Johnson Rules Out Election After Leadership Win: Brexit Update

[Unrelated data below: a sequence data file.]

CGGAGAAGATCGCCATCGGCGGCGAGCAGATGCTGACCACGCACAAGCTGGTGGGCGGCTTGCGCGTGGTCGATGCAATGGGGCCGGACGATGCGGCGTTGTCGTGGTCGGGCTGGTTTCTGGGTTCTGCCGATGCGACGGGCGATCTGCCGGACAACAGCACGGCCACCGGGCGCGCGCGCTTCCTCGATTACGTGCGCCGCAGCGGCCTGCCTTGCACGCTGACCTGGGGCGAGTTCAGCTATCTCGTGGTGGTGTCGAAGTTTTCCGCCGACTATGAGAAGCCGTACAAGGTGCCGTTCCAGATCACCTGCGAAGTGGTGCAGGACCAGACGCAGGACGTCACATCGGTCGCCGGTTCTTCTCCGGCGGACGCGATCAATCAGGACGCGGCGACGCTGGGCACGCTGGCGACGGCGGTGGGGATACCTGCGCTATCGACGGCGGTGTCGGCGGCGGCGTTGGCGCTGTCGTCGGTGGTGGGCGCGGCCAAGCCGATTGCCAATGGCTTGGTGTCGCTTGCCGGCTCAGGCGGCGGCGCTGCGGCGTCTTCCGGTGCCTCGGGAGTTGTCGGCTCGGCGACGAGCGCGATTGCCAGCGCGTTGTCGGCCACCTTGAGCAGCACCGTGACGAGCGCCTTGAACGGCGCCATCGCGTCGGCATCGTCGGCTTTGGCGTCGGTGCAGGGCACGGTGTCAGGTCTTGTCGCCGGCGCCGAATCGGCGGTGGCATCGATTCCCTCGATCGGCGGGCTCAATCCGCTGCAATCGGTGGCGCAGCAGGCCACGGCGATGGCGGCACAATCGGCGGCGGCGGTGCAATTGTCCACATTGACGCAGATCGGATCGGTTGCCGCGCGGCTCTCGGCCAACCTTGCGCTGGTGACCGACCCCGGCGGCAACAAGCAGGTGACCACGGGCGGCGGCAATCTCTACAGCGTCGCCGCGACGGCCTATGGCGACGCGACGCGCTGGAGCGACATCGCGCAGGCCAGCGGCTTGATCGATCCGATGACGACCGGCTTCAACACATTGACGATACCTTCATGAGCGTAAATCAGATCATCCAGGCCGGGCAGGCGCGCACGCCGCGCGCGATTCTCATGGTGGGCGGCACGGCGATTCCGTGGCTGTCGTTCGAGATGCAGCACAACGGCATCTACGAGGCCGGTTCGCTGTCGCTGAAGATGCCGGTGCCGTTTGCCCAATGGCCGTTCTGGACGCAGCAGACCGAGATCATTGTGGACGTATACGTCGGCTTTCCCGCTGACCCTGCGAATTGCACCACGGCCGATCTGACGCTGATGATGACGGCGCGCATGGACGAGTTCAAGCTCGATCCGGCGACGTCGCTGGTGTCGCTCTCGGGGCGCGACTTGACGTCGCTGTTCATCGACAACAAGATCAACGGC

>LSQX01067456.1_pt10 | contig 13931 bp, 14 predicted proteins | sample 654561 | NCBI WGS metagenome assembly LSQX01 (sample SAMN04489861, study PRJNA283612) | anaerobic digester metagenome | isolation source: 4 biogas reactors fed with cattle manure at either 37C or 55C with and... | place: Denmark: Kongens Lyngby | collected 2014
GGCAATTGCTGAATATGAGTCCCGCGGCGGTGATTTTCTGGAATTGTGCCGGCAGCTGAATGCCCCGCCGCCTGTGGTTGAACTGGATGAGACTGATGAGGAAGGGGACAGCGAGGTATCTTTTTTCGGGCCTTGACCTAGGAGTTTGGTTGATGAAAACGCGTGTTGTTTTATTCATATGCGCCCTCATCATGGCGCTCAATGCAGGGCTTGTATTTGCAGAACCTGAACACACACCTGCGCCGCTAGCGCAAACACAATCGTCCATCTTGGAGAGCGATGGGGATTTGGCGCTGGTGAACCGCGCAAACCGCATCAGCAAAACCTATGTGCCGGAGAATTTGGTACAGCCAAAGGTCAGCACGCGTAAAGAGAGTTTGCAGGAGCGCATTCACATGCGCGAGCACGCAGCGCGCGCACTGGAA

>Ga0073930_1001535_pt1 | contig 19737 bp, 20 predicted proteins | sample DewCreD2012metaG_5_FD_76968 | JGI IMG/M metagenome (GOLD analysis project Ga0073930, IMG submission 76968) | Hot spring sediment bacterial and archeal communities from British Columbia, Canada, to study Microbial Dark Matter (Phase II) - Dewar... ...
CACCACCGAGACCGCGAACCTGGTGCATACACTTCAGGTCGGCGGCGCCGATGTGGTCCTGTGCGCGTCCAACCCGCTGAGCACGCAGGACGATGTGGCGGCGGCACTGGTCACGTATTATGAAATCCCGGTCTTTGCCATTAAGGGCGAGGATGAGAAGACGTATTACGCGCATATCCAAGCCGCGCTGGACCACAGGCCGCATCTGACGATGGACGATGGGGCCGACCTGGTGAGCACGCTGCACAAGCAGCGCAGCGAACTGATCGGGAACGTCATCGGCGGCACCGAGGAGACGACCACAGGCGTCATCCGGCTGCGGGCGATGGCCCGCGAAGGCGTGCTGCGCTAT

(Bloomberg) -- Boris Johnson addressed Conservative members of Parliament after he was elected their leader and ruled out an early general election. He is preparing to take over as U.K. prime minister on Wednesday and is facing a new civil war inside the party over Brexit.Must read: How Boris Johnson Plans to Deliver Brexit in 100 DaysKey Developments:Trump tweets his congratulations, EU leaders reactRory Stewart joins Hammond and Gauke in indicating he will resignJohnson has just over 3 months to deliver Brexit, deal or no-dealJohnson is selecting his Cabinet; current deputy leader of the House of Commons Mark Spencer will be his chief whipGerman Chancellor Angela Merkel says she’s looking forward to working well with JohnsonThe pound fell for a third day as Johnson’s landslide victory revived Brexit anxietyJohnson’s EU Adviser Is Former Diplomat: BBC (5:30 p.m.)Johnson has appointed David Frost, a former ambassador and Europe Director at the Foreign Office, as his EU adviser, the BBC’s Laura Kuenssberg reports.The role, known also as EU sherpa, is a key one for Brexit talks.Frost also worked for Johnson when he was foreign secretary, and is CEO of the London Chamber of Commerce and Industry.Johnson Appoints Sky Exec as Business Adviser (5:15 p.m.)Boris Johnson has appointed Sky’s Chief Operating Officer Andrew Griffith as his senior business adviser, according to an internal Sky memo seen by Bloomberg.Griffith worked at Sky for over 20 years and most recently helped handle its acquisition by Comcast. Johnson has been using Griffith’s London townhouse in recent weeks as he prepares to enter No. 10.Johnson Enthusiasm May Sway MPs: Villiers (5 p.m.)Theresa Villiers, a former Cabinet minister and an early backer of Johnson, said he’s injected enthusiasm back into the parliamentary Conservative Party, which may help shift the math in the House of Commons.“It was such a relief to have some energy and enthusiasm in the room,’’ Villiers said, contrasting it with the “rather painful exchanges” between Theresa May and Tory backbenchers in recent years.“I’m not naive, I know that the divisions are still there, there’s still going to be difficult parliamentary maths, but I really think there is a lot of support for him and I think opinion has shifted decisively within the Conservative Parliamentary Party,” Villiers said. “There is an acceptance that we promised to leave on March 29 and we didn’t. We got punished in the European elections. We have to stick to this Oct. 31 deadline.”Labour to Call Vote at ‘Appropriate Time’ (4:45 p.m.)Labour leader Jeremy Corbyn told the BBC the main opposition party will call for a no-confidence vote in Boris Johnson’s government at the “appropriate time,” without giving details.“It will be an interesting surprise for all of you,” Corbyn said. “We will do a motion of no confidence at the time of our choosing.”Earlier, Labour Brexit spokesman Keir Starmer (see 2:45 p.m.) indicated the party won’t propose a confidence motion before Parliament begins its summer recess on Thursday, saying the current focus is on building a coalition of lawmakers to block Johnson from pursuing a no-deal Brexit.MPs Say Johnson’s Bringing Party Together (4:35 p.m.)Matt Hancock, who was knocked out of the leadership contest in voting among Parliamentarians said Johnson’s speech “left everyone feeling good and positive and cheerful.” The cheering was “the sound of the party coming back together,” he told reporters.Former party leader Iain Duncan Smith said Johnson will face trouble from rank-and-file lawmakers but he will “deal with it by leading.” Johnson “lifted the room, made everyone feel part of the team,” Duncan Smith told the BBC.Johnson Rules Out Early Election (4:30 p.m.)Boris Johnson ruled out an early general election, according to three MPs who were in the room for an address to the Parliamentary Conservative Party on Tuesday afternoon.During the leadership campaign, Johnson’s rival Jeremy Hunt warned that if Johnson stuck to his deadline of delivering the divorce from the EU by Oct. 31 it risked triggering an election.“He said he didn’t want an early election,” Nicky Morgan, chairwoman of the Treasury Select Committee told reporters outside the meeting. She said the speech had been “vintage Boris” and that he makes the party feel better about itself.Not all Tories were impressed (4:25 p.m.)While there were cheers for Johnson in the room, one unimpressed Tory MP walked out before he finished. Keith Simpson, who rebelled against the party whip for the first time in his career last week in order to stop a no-deal Brexit, told reporters outside: “I couldn’t stand any more.”Simpson said Johnson’s speech was “very funny. There was a supermarket trolley, into which he chucked every policy. The circus has come to town.”Tory Cheers Greet Johnson at 1922 Committee (4 p.m.)Boris Johnson is addressing the Conservative Party’s 1922 Committee of rank-and-file members of Parliament. As expected, he also got a lively reception with loud cheers and banging of desks -- just as his vanquished rival Jeremy Hunt did moments before.Hunt Gets Raucous Reception From Tories (3:55 p.m.)The Conservative Party’s 1922 Committee of rank-and-file members of Parliament is meeting in Westminster, and Boris Johnson is due to speak shortly. His vanquished opponent Jeremy Hunt just got a raucous reception as he went in, with MPs cheering and banging desks.Merkel Looking Forward to Working With Johnson (3:50 p.m.)Chancellor Angela Merkel congratulated Boris Johnson on his victory and is looking forward to working well with him, Ulrike Demmer, a deputy German government spokeswoman, said in a Tweet.“Our nations should continue to be linked by a close friendship in the future,” Demmer cited Merkel as saying.Johnson Chooses Mark Spencer as Chief Whip (3:45 p.m.)Boris Johnson has chosen Mark Spencer -- currently deputy leader of the House of Commons -- to be his chief whip, according to a person familiar with the matter. It was earlier reported by Sky News.The role will be hugely important (see 2:10 p.m.) in Johnson’s administration, given the wafer-thin majority with which he will have to govern.DUP’s Foster Calls Johnson, Will Review Support (3:15 p.m.)Democratic Unionist Party Leader Arlene Foster said she’s spoken with Johnson to congratulate him and discuss their shared objectives to implement Brexit and restore devolution to Northern Ireland.In a statement, she said the confidence-and-supply agreement between her party and the Tories remains in place, but will be reviewed “over the coming weeks.” That review "will explore the policy priorities of both parties for the next Parliamentary session," she said.Foster’s support is crucial for Johnson, because the ruling Conservative Party relies on the DUP’s 10 members of Parliament for its majority in the House of Commons. The DUP’s opposition to the Brexit deal struck by Theresa May was influential in persuading Tory rebels to vote against the agreement three times, ultimately bringing about her downfall.Varadkar Anticipates Johnson ‘Engagement’ (2:55 p.m.)Irish Prime Minister Leo Varadkar congratulated Johnson on his election win but, in a hint of the issues ahead, added he is looking forward to “an early engagement” on Brexit and other matters.Finding a solution to avoiding a hard border between the Irish Republic and Northern Ireland is seen as key to whether the U.K. Leaves the EU with a deal or not. So far, the Irish government has maintained the EU position that the withdrawal agreement will not be changed.Starmer Hints Labour Will Wait for Confidence Vote (2:45 p.m.)Keir Starmer, Brexit spokesman for the main opposition Labour Party, said the question of whether to call for a vote of no confidence in the government is an issue for leader Jeremy Corbyn. He stressed that the party’s focus is on building the coalition of lawmakers in Parliament to block Johnson from pursuing a no-deal divorce from the EU.The best timing for a confidence vote is when there’s a chance to win it, Starmer told Sky News. That’s a fairly strong indication that Labour won’t propose a no-confidence motion before Parliament’s recess begins on Thursday.Earlier, Corbyn repeated his call for a general election and said in a series of tweets that a no-deal split “would mean job cuts, higher prices in the shops, and risk our NHS being sold off to US corporations in a sweetheart deal with Donald Trump.”French President, New EU Chief Weigh In (2:40 p.m.)“I am happy to get to work with him as quickly as possible, not just on European issues such as Brexit, but on the daily international issues on which we closely coordinate with the British and the Germans, such as the situation in Iran,” Emmanuel Macron says. He salutes the work of outgoing premier Theresa May, saying she was “loyal.”Incoming EU Commission President Ursula von der Leyen says: “There are many issues to tackle together, we have challenging times ahead of us. We have the duty to deliver something good for the people in Europe and the United Kingdom.”Johnson’s Chief Whip is Mystery Man (2:10 p.m.)The incoming premier is planning to speak to Tory MPs in Parliament in a private meeting at around 4 p.m. and is working on who he’ll appoint to his first Cabinet, a person familiar with the matter said.Only one MP has been told he’ll have a Cabinet job so far -- Johnson’s chief whip, who is helping him choose ministers. It will be a man, but beyond that, the identity of Johnson’s party enforcer remains a secret.It also isn’t yet clear whether Johnson’s partner, Carrie Symonds, will move in to the premier’s official Downing Street apartment with him.Iran Doesn’t Seek Confrontation: Foreign Minister (1:40 p.m.)“Iran does not seek confrontation. But we have 1500 miles of Persian Gulf coastline. These are our waters & we will protect them,” Javad Zarif says in a tweet in which he also congratulated Johnson.Tensions have escalated between the two countries after the Royal Navy seized an Iranian oil tanker in Gibraltar earlier this month, saying it carried contraband cargo. Iran retaliated by holding a British tanker on Friday near the Strait of Hormuz, through which about 40% of the world’s seaborne oil travels.Hammond’s Message to Johnson: Get a Brexit Deal (1:35 p.m.)Chancellor of the Exchequer Philip Hammond has delivered a message to Johnson: get a deal on Brexit.The in-between-the lines message is that Hammond won’t support Johnson if he pursues a no-deal Brexit. Hammond said on Sunday that he’d quit Wednesday if Johnson wins, and he’s an implacable opponent of no-deal departure, having rebelled against party orders last week in a vote on a provision that makes one less likely.Stewart Signals He’ll Quit Cabinet (1:20 p.m.)International development Secretary Rory Stewart on Tuesday reiterated his long-stated intention to resign in the event of Boris Johnson winning the leadership contest. The cabinet minister posted a tweet that congratulated the victorious candidate before saying it’s been an honor to serve in various ministerial roles and concluding with the comment: “Backbench tomorrow serving Cumbria.”It’s not his actual formal resignation, but rather an indication that he, like Justice Secretary David Gauke and Chancellor of the Exchequer Philip Hammond, intends to resign before Johnson takes the reins from Theresa May on Wednesday afternoon.Trump Wastes No Time Congratulating Johnson (12:29 p.m.)Donald Trump was quick to congratulate Johnson. The U.S. president has been highly critical of Theresa May, calling her Brexit strategy “ a disaster.”Tory MP Morgan Says Confidence Vote Unlikely (9 a.m.)Conservative MP Nicky Morgan said there’s unlikely to be a confidence motion against the government this week in Parliament, adding that MPs should give the new prime minister time to establish a Cabinet and lay out policies. The situation will become more unpredictable in September, she said.She told Bloomberg TV that while a no-deal Brexit would be a “highly undesirable outcome,” the Oct. 31 deadline should not be pushed again because businesses want the issue resolved.Morgan also called for the next prime minister to include members of the so-called One Nation caucus of moderate Tories in his Cabinet, citing Work and Pensions Secretary Amber Rudd and Health Secretary Matt Hancock.“Boris talks about unifying the party and that’s absolutely right,” Morgan said. “We have got to heal the divisions in the country, too, so he’s got to make sure there’s a spread of people around his table.”Unhappy Tories Could Back New Brexit Vote: Swinson (Earlier)Support in Parliament for a second Brexit referendum could get a boost from Tories unhappy with Boris Johnson and his apparent willingness to take the U.K. out of the European Union without a deal if he becomes prime minister, according to Jo Swinson, the new leader of the pro-EU Liberal Democrats.“There’s a chance there’ll now be more Conservative MPs, including some people who are currently or soon to be not in government, who can back a People’s Vote as a way out of this absolute Brexit mess,” Swinson told BBC radio. Parliament rejected a second Brexit referendum in a vote in March.Confidence Vote ‘Such a Risk’ for Tories, Gauke Says (Earlier)Justice Secretary David Gauke, who has said he’ll resign if Boris Johnson becomes prime minister, said his Conservative Party colleagues would be wary of bringing down the administration in a confidence vote because it risks bringing the Labour Party to power.“It may well end up with a Jeremy Corbyn government,” Gauke said on BBC radio on Tuesday. “The idea that there will be some sort of national government that gets formed, I don’t think anyone can say that whatsoever.”Gauke’s comments reflect the debate in Westminster about far Tory rebels would go to block a government attempt to pursue a no-deal Brexit. While Gauke, Chancellor of the Exchequer Philip Hammond and former Foreign Office minister Alan Duncan have said they’ll do everything they can to prevent it, the justice secretary’s remarks indicate there may be a line they won’t cross.Earlier:Next U.K. Prime Minister Faces Crises at Home and AbroadBrexit Bulletin: Already in DoubtU.K. Lawmakers Plan Scottish Suit to Block Parliament SuspensionIran Exposes Boris Johnson’s Brexit Bombast: Therese Raphael\--With assistance from Stuart Biggs, Robert Hutton, Thomas Penny, Peter Flanagan, Caroline Alexander and Emma Ross-Thomas.To contact the reporters on this story: Joe Mayes in London at email@example.com;Alex Morales in London at firstname.lastname@example.org;Tim Ross in London at email@example.comTo contact the editors responsible for this story: Tim Ross at firstname.lastname@example.org, Stuart Biggs, Thomas PennyFor more articles like this, please visit us at bloomberg.com©2019 Bloomberg L.P.